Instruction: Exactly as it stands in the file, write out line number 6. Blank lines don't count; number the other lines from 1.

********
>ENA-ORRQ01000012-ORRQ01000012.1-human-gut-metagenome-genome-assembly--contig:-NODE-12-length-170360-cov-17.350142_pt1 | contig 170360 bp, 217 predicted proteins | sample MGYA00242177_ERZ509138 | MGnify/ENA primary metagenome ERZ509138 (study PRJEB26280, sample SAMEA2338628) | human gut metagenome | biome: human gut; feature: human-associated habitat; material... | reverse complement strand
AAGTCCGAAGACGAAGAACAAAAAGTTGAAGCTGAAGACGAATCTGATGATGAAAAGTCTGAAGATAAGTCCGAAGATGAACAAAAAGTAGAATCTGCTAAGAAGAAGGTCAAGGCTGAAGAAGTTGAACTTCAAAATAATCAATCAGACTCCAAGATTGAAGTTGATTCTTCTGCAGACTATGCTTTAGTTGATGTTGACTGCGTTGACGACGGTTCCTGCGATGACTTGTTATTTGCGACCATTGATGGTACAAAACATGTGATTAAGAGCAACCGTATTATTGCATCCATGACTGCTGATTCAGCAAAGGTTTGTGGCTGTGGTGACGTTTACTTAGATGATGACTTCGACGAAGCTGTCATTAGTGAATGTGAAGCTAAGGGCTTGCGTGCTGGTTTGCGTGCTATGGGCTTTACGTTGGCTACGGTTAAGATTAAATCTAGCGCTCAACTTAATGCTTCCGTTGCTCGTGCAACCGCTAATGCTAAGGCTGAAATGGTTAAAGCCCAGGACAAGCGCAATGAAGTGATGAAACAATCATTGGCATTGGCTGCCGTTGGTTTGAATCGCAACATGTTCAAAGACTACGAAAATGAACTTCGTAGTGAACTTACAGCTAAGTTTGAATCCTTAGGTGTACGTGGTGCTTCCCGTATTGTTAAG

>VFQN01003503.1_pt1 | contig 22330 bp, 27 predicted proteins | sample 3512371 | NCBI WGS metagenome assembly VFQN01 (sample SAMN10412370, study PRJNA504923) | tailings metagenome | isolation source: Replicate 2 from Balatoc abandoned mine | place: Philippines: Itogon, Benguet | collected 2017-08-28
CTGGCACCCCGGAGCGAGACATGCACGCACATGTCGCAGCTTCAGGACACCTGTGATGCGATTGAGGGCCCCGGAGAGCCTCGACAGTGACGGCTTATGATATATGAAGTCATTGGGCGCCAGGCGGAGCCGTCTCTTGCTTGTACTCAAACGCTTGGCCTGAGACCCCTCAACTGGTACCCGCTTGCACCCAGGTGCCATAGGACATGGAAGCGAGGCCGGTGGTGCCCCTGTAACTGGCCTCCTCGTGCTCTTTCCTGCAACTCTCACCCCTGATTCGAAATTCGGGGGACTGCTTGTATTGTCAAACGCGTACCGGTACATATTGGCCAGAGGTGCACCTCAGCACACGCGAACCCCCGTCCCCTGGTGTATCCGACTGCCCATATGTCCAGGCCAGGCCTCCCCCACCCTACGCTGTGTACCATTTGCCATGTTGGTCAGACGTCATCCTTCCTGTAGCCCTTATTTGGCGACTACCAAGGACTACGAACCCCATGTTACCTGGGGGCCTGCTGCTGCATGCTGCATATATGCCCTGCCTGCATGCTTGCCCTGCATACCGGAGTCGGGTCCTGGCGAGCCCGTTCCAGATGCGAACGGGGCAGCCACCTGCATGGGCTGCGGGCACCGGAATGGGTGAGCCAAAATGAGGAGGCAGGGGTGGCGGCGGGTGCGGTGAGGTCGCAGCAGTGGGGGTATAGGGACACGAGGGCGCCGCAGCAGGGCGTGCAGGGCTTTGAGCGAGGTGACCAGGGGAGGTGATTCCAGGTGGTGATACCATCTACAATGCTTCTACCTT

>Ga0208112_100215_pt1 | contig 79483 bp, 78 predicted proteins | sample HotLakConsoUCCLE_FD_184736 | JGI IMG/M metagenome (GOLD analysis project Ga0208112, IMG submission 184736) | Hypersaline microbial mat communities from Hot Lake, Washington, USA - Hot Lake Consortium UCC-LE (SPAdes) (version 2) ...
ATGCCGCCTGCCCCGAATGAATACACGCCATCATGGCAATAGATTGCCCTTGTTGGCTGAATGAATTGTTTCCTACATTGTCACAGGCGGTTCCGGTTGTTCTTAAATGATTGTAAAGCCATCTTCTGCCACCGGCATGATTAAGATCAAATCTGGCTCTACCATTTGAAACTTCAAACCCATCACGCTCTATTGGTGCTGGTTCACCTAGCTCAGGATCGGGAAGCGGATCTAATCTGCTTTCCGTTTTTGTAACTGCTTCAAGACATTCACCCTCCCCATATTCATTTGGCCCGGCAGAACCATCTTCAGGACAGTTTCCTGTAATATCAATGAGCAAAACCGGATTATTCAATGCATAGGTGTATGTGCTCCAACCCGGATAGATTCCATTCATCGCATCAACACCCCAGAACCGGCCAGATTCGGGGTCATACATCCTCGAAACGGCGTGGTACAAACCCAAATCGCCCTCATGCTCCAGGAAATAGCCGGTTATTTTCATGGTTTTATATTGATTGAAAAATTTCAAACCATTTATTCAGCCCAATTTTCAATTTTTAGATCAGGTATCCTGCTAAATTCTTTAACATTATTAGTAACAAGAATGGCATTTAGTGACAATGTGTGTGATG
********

ATGCCGCCTGCCCCGAATGAATACACGCCATCATGGCAATAGATTGCCCTTGTTGGCTGAATGAATTGTTTCCTACATTGTCACAGGCGGTTCCGGTTGTTCTTAAATGATTGTAAAGCCATCTTCTGCCACCGGCATGATTAAGATCAAATCTGGCTCTACCATTTGAAACTTCAAACCCATCACGCTCTATTGGTGCTGGTTCACCTAGCTCAGGATCGGGAAGCGGATCTAATCTGCTTTCCGTTTTTGTAACTGCTTCAAGACATTCACCCTCCCCATATTCATTTGGCCCGGCAGAACCATCTTCAGGACAGTTTCCTGTAATATCAATGAGCAAAACCGGATTATTCAATGCATAGGTGTATGTGCTCCAACCCGGATAGATTCCATTCATCGCATCAACACCCCAGAACCGGCCAGATTCGGGGTCATACATCCTCGAAACGGCGTGGTACAAACCCAAATCGCCCTCATGCTCCAGGAAATAGCCGGTTATTTTCATGGTTTTATATTGATTGAAAAATTTCAAACCATTTATTCAGCCCAATTTTCAATTTTTAGATCAGGTATCCTGCTAAATTCTTTAACATTATTAGTAACAAGAATGGCATTTAGTGACAATGTGTGTGATG